>In his delirium he ransacked the linens of his pallet for arms but there were none. The judge smiled. The fool was no longer there but another man and this other man he could never see in his entirety but he seemed an artisan and a worker in metal. The judge enshadowed him where he crouched at his trade but he was a coldforger who worked with hammer and die, perhaps under some indictment and an exile from men's fires, hammering out like his own conjectural destiny all through the night of his becoming some coinage for a dawn that would not be. It is this false moneyer with his gravers and burins who seeks favor with the judge and he is at contriving from cold slag brute in the crucible a face that will pass, an image that will render this residual specie current in the markets where men barter. Of this is the judge judge and the night does not end.
What did he mean by this?
>i read it in high school so it must be easy
>implying reading a book and understanding a book are the same thing
>implying /lit/ understands every book in the starter kit
>implying this wasnt dumb bait that got a response anyway
How I understand it :
The judge has found a new companion to observe or play with or torture, whatever. For this man, the judge's validation in his impossible task, forging money without fire, would be his salvation, his "end of the night".
The judge denies it to him. The night does not end.
This is an acceptable interpretation given the passage without context. Reading the novel reveals the importance of the absence of fire in the metal worker's forge, the relevance of the fact that he produces counterfeit money, and the portion of utmost importance - that the judge will always reject his false coin no matter how close the image comes to the genuine artifact.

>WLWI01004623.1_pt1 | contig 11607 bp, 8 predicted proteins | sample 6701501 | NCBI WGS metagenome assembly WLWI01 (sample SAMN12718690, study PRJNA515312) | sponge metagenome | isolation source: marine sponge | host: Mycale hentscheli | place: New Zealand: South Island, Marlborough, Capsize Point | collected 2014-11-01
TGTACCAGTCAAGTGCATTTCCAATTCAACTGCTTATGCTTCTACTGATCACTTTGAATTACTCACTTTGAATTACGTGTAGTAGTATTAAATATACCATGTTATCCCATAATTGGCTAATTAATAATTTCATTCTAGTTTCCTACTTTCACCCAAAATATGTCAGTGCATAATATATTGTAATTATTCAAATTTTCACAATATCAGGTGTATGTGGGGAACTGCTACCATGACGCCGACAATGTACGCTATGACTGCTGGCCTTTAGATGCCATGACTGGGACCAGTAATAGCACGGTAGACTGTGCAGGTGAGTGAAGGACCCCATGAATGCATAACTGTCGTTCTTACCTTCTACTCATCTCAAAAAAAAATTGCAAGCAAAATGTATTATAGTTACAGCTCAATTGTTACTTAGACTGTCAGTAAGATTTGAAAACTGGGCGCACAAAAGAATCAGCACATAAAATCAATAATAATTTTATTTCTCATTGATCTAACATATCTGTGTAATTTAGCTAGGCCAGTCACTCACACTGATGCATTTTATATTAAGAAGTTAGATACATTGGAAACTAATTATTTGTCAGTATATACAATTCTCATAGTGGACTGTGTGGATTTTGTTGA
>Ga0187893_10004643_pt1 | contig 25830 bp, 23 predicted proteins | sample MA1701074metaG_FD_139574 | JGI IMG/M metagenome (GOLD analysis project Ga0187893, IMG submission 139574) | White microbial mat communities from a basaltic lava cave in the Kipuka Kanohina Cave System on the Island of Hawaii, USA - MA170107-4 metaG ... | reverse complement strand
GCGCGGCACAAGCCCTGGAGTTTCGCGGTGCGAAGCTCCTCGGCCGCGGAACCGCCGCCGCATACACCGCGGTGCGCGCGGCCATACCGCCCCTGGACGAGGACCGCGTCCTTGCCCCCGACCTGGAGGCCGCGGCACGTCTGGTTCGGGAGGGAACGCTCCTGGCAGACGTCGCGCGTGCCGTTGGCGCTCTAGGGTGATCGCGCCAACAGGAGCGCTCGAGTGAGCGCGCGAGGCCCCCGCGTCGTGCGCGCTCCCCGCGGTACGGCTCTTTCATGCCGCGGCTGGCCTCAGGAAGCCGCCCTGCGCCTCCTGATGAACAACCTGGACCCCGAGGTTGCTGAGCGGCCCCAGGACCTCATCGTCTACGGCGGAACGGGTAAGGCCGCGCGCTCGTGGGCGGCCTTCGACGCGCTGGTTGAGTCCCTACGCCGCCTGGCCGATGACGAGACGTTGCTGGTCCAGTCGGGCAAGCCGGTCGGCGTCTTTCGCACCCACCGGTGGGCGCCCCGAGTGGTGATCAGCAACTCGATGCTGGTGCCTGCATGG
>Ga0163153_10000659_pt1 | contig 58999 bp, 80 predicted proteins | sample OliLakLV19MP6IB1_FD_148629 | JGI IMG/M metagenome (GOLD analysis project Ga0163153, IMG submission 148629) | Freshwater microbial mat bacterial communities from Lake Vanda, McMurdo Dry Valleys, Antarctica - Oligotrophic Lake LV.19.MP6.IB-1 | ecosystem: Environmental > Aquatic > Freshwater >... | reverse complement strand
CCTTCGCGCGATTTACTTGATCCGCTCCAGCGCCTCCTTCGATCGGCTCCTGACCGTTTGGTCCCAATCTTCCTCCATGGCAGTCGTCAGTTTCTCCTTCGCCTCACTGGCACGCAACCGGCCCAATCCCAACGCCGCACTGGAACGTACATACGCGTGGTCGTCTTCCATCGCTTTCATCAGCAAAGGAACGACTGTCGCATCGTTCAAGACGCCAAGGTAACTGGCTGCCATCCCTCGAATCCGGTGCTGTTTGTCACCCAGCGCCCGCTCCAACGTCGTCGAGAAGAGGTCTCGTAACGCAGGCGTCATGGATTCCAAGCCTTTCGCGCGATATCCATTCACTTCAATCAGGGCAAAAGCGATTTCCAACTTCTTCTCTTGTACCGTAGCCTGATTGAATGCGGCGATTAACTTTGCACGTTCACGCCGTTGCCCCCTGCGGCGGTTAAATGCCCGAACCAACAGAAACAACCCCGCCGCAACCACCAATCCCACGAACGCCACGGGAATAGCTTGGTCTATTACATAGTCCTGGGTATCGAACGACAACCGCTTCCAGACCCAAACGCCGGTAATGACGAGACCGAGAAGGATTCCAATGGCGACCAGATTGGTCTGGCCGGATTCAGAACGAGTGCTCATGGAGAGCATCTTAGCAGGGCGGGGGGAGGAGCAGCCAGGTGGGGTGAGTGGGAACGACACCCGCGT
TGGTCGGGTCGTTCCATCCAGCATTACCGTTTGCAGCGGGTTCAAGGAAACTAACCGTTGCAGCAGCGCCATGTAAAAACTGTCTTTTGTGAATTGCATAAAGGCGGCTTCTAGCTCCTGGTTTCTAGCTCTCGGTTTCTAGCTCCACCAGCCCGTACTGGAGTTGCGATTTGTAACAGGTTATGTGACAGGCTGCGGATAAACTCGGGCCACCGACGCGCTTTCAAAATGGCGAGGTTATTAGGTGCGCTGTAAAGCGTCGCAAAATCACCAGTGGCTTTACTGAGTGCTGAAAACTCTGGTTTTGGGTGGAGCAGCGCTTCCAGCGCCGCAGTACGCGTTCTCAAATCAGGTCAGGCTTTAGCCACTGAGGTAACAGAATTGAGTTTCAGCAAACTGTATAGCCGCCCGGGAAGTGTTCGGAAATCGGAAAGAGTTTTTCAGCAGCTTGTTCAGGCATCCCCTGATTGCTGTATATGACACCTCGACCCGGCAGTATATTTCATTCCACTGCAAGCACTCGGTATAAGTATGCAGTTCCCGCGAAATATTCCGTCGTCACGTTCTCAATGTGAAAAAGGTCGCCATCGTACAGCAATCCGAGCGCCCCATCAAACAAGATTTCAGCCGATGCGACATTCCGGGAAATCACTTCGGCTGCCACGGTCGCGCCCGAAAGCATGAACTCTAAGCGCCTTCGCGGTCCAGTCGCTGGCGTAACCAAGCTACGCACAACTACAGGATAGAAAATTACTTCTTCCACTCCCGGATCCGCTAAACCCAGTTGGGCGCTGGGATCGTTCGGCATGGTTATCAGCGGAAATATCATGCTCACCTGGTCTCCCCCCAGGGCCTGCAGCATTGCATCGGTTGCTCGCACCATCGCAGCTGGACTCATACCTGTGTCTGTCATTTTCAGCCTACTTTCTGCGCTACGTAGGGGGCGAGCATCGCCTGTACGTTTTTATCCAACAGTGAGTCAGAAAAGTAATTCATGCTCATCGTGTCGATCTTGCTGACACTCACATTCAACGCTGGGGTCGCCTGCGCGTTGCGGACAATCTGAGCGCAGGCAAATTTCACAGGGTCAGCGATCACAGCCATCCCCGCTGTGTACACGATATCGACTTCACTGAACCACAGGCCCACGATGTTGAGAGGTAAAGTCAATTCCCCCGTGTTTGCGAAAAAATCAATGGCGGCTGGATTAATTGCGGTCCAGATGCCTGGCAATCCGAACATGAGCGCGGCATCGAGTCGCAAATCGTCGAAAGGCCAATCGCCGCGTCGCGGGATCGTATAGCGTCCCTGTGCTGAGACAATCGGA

There's a lot of complaining about reddit in here from people who are not nearly as knowledgeable about books as they believe. Typical /lit/. If you want to begin critical analysis of this dream and the rest of the book, start reading essays on Blood Meridian rather than relying on anonymous English undergrads.
>a rather difficult read, however.
blood meridian by Cormac McCarthy is a difficult read?
I read it on a Tennessee houseboat this summer, over two days of casting lines and watching filets brown on a griddle. Didn't put me off my meal in the slightest. Bit toothsome at the start though.
the kid is hallucinating a coldforger making coins for a hypothetical war kingdom which the judge would rule when day comes, but because the night (war, the spirit of brutality is inherent in men) will not end, the judge will not be king. After all, the cycles of culling are carried out by the judge, him being a kig would be directly contrary to that, and that's kind of the point here. He easily could be a cruel emperor, he's bad enough and he has the chops, but he can't be on that side of the cycle
The Judge is a false king, of a false world, with a false coinage, a mockery of the image of a king inspecting his royal mint. His system is the material world, the egoistic physical striving and reproduction of creatures in nature. This cannot exist without cyclical participants, like the circulation of coinage in an economy, and they are lured along by a promise (the dawn) which they do not realize is being rendered impossible by their very actions, perpetually trapped in the Judge's realm so long as they persist in appeasing it. The Judge is judge of this spellbound conformity to his order.
Them big-ass words